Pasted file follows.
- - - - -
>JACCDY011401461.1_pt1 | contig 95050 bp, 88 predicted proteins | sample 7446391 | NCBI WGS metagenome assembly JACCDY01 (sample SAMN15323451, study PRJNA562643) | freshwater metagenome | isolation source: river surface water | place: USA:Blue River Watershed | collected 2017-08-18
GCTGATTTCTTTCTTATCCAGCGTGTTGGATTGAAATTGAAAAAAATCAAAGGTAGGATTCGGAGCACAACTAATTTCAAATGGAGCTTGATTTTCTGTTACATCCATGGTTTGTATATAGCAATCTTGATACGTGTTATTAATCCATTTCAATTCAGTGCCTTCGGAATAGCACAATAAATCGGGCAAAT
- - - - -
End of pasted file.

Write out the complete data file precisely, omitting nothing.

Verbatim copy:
>JACCDY011401461.1_pt1 | contig 95050 bp, 88 predicted proteins | sample 7446391 | NCBI WGS metagenome assembly JACCDY01 (sample SAMN15323451, study PRJNA562643) | freshwater metagenome | isolation source: river surface water | place: USA:Blue River Watershed | collected 2017-08-18
GCTGATTTCTTTCTTATCCAGCGTGTTGGATTGAAATTGAAAAAAATCAAAGGTAGGATTCGGAGCACAACTAATTTCAAATGGAGCTTGATTTTCTGTTACATCCATGGTTTGTATATAGCAATCTTGATACGTGTTATTAATCCATTTCAATTCAGTGCCTTCGGAATAGCACAATAAATCGGGCAAAT